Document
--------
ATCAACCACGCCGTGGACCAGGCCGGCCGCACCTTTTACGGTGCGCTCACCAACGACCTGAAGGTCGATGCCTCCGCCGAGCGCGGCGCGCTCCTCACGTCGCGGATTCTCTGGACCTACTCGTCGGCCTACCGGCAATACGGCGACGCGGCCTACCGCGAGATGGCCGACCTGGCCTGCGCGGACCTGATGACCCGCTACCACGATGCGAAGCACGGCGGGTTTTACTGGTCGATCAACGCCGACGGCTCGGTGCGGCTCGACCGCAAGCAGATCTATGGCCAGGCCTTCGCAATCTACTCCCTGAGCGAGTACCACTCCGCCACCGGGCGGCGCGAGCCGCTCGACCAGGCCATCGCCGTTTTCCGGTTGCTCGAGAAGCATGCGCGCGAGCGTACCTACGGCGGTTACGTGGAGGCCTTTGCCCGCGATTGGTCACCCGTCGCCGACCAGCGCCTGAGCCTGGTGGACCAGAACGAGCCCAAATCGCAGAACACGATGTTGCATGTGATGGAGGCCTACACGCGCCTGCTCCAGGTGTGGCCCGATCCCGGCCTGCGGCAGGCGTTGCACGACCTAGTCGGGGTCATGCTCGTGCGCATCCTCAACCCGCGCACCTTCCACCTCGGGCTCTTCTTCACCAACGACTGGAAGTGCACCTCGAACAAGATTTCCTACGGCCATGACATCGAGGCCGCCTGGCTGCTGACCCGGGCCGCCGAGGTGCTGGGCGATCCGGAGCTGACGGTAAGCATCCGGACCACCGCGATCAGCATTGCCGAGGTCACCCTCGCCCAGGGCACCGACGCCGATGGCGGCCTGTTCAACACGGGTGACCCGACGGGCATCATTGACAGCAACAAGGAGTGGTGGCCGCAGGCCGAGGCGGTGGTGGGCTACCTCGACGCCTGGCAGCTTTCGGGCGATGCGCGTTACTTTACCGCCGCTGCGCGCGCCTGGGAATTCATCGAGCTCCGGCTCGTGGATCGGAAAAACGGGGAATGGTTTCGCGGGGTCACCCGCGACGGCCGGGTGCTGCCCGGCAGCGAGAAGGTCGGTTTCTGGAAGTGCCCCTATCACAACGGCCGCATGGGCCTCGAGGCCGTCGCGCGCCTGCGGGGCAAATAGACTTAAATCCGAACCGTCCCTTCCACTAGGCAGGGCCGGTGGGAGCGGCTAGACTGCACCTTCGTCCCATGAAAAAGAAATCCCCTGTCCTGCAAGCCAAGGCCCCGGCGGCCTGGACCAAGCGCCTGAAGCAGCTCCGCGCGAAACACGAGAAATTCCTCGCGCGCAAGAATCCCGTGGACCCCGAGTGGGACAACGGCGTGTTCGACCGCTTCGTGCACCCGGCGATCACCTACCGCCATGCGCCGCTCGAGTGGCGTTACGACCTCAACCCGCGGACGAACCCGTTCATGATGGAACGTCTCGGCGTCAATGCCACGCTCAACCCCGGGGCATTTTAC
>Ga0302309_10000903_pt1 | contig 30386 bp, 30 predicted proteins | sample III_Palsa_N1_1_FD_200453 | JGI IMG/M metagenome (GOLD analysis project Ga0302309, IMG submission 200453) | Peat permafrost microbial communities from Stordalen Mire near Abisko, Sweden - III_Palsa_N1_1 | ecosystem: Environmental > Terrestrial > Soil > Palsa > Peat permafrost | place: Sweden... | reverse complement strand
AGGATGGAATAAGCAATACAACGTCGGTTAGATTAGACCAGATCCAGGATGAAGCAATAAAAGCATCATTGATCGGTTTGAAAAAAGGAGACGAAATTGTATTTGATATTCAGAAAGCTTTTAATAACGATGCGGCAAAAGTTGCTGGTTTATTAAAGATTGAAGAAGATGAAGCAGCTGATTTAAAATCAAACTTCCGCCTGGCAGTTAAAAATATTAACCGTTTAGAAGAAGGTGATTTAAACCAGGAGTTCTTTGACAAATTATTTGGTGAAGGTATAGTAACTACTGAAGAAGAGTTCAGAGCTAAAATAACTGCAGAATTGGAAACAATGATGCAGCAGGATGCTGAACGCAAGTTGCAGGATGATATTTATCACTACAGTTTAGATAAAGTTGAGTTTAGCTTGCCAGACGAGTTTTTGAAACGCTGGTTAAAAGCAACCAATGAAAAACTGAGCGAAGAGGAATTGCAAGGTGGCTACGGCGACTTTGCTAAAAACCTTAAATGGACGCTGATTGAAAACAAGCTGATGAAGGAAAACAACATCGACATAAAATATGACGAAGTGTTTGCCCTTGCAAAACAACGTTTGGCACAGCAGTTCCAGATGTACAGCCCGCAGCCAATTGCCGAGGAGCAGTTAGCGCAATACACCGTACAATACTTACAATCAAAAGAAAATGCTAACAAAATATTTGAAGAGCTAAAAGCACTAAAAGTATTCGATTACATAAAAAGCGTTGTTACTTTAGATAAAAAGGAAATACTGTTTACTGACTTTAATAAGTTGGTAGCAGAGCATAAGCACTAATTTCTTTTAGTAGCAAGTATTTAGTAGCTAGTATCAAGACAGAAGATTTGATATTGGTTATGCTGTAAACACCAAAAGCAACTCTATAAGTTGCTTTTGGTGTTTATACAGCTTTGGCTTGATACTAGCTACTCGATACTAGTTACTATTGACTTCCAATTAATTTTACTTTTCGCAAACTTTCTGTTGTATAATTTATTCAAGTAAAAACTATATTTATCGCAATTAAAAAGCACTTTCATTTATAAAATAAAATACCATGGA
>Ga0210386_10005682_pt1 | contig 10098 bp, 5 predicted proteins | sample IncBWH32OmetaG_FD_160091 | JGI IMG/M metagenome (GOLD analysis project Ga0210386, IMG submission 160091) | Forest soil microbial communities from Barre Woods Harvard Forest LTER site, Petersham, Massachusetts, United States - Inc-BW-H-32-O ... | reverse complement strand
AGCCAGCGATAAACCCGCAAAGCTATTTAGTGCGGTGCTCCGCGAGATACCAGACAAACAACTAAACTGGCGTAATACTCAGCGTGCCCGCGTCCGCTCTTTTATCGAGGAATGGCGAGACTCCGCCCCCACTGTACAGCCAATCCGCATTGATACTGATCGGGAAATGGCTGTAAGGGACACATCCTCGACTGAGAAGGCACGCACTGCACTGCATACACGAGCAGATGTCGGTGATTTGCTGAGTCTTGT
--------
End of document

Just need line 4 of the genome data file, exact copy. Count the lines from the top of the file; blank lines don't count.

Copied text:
>Ga0210386_10005682_pt1 | contig 10098 bp, 5 predicted proteins | sample IncBWH32OmetaG_FD_160091 | JGI IMG/M metagenome (GOLD analysis project Ga0210386, IMG submission 160091) | Forest soil microbial communities from Barre Woods Harvard Forest LTER site, Petersham, Massachusetts, United States - Inc-BW-H-32-O ... | reverse complement strand